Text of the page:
One of my favorite things about Adventure Time is that it’s got several episodes where almost nothing happens. One episode spends half its runtime on a sentient banana voiced by Weird Al Yankovic explaining to Finn and Jake how an internal combustion engine works. Another, which parodies blockbuster podcasts like Serial, is nothing but Jake describing the actions of a regular bunny. An extremely sweet later-season entry consists almost wholly of best friends Jake and Finn sitting on a cloud, giving each other haircuts. Still others involve quests that do have real stakes, but are ultimately inconsequential.

Why do these episodes work? Simply because, like a forest, there is so much to discover even when nothing is happening. First, there’s the context, which transforms episodes from wastes of time into much-needed breathers. There’s humor, which is everywhere, as long as you’re really looking. There’s beauty–only today I was reminded of Cheryl Strayed’s line about putting yourself in the way of beauty, which is something Adventure Time never hesitates to do.

I don’t mean to suggest nothing happens in this show. Plenty of things do. There are battles, quests, deaths, villains, breakups, makeups, extraordinary heroism and tremendous sacrifices. As Le Guin tells us, fiction based on carrying things gathered does not mean nothing happens: “Conflict, competition, stress, struggle, etc., within the narrative conceived as carrier bag/belly/box/house/medicine bundle, may be seen as necessary elements of a whole which itself cannot be characterized either as conflict or as harmony, since its purpose is neither resolution nor stasis but continuing process.”

Everything in the world is defined by its interaction with everything else, but that interaction does not have to take the form of a clash. Thus, we get a show whose purpose is to hold things: relationships, insights, and scenery. To put them together and see what happens, what evolves.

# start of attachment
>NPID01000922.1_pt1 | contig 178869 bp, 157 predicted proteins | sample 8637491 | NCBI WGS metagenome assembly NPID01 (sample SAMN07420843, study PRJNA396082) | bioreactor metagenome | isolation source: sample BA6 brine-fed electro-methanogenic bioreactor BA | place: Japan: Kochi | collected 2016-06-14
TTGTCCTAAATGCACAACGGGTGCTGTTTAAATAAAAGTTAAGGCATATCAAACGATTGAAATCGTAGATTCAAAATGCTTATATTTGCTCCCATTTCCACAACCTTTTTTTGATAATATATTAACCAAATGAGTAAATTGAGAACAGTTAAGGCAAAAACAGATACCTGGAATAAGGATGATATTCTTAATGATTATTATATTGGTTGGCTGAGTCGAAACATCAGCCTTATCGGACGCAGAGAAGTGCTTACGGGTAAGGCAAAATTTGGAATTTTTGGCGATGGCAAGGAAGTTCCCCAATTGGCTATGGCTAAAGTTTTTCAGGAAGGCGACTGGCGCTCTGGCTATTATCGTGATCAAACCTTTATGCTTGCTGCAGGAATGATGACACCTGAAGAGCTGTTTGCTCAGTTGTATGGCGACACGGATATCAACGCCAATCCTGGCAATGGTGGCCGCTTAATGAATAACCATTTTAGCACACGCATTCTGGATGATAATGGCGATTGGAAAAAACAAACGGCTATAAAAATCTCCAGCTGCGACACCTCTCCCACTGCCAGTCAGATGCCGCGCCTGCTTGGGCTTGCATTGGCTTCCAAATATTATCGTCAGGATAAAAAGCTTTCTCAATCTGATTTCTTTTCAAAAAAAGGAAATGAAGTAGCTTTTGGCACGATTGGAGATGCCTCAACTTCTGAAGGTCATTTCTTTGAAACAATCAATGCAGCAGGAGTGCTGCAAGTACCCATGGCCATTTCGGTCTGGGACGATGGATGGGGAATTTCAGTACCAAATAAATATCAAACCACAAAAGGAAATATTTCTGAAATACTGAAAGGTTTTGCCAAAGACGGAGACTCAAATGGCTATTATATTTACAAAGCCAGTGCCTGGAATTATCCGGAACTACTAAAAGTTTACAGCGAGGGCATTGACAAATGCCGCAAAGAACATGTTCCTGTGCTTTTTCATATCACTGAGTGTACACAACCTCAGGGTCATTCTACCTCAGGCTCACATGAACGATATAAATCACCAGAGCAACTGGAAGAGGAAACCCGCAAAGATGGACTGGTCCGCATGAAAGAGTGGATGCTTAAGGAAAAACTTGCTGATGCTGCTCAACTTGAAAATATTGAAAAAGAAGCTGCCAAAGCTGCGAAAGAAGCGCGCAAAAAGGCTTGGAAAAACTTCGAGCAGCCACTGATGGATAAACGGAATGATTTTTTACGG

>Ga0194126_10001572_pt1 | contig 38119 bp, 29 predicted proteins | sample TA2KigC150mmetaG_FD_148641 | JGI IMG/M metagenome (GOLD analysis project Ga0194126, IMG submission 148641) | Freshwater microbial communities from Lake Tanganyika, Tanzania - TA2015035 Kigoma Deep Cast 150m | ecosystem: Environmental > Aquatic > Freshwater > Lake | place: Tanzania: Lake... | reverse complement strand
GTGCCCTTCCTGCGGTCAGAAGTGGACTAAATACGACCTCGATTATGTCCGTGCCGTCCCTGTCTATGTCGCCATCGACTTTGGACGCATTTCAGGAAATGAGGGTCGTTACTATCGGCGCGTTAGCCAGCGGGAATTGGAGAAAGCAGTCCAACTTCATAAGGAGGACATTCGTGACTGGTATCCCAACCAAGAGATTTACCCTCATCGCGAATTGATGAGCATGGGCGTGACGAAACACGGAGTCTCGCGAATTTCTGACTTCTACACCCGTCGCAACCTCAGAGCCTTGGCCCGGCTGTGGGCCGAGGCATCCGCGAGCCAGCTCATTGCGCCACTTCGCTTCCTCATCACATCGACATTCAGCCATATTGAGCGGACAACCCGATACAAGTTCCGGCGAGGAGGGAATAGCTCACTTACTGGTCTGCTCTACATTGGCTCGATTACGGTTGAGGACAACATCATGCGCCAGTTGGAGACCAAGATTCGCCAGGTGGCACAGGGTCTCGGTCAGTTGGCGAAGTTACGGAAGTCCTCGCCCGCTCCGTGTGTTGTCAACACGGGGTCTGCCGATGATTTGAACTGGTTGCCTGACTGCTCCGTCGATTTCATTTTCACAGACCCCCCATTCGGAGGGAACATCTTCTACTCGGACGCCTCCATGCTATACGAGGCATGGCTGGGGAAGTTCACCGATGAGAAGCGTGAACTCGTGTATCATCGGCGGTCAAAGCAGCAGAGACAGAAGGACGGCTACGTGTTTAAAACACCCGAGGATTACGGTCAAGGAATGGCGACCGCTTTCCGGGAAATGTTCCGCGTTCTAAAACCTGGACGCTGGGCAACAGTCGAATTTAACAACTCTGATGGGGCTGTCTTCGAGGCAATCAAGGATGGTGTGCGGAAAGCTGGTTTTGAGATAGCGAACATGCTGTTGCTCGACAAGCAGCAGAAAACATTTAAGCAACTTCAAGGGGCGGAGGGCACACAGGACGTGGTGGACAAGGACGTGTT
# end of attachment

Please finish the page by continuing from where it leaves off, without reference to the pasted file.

No less an authority than Terry Pratchett called Le Guin an architect of “the consensus fantasy universe…dragons, and magic users, and far horizons, and quests, and items of power, and weird cities…the kind of scenery that we would have had on Earth if only God had had the money.” This easily describes both Discworld and the Land of Ooo, two of the most vibrant secondary worlds ever dreamt of–places where the quests are not as important as the seeing. Adventure Time‘s strong Dungeons and Dragons influence explains this as well, because what story has ever had less of a final goal than a D&D campaign?

By the end of Adventure Time, Finn gets it. He’s tired of fighting, even at 17. He wants his life to have more music in it instead, more love. He’s learned fighting is a means to an end, frequently necessary, not meant to be the point of living.

The Hero

Le Guin:

…the Hero has frequently taken (the novel) over, that being his imperial nature and uncontrollable impulse, to take everything over and run it while making stern decrees and laws to control his uncontrollable impulse to kill it.

And later:

…it’s clear that the Hero does not look well in this bag. He needs a stage or a pedestal or a pinnacle. You put him in a bag and he looks like a rabbit, like a potato.

Le Guin works hard in her essay to equate the term “Hero” with “control freak,” and indeed, if we look back at Adventure Time, we’ll notice this is Finn’s main character flaw. In the first half of the show, he gets into trouble for wanting everything–quests, romance–to go his way. This culminates in the controversial episode “Frost & Fire,” where this habit destroys his relationship with his girlfriend Flame Princess.

The narrative studiously avoids giving him any special treatment for this screw-up. It’s tragic, but it’s not hero-tragic, not a noble flaw leading to a destined destruction. He’s just a stupid kid who did something avoidable. This leads him to do a lot of soul-searching that culminates in what is arguably his last moment as protagonist: rejecting a cosmic deity’s offer to take him to a higher plane of existence, Finn decides to continue being part of “meat reality,” and from then on is far more obviously just one character among many.

Beginning with the magnificent, Raymond Briggs-esque third-season episode “Thank You,” Adventure Time began experimenting with stories that didn’t revolve around Finn and Jake, and some where they didn’t even appear. “Root Beer Guy” follows an unremarkable citizen of the Candy Kingdom. “The Mountain” gives the leading role to the screeching, complex-riddled Earl of Lemongrab. “Little Brother” stars a minor supporting character created from another minor supporting character. Flame Princess, introduced as Finn’s love interest, gets to shine in “The Cooler,” where her ex-boyfriend neither appears nor is mentioned.

And so on. At once, these moves reflect both a Pratchett-like desire to enrich and complicate the setting, and a confidence that Ooo doesn’t need a hero to survive. It needs humans. Even if some of them are dogs, or vampires, or made of candy.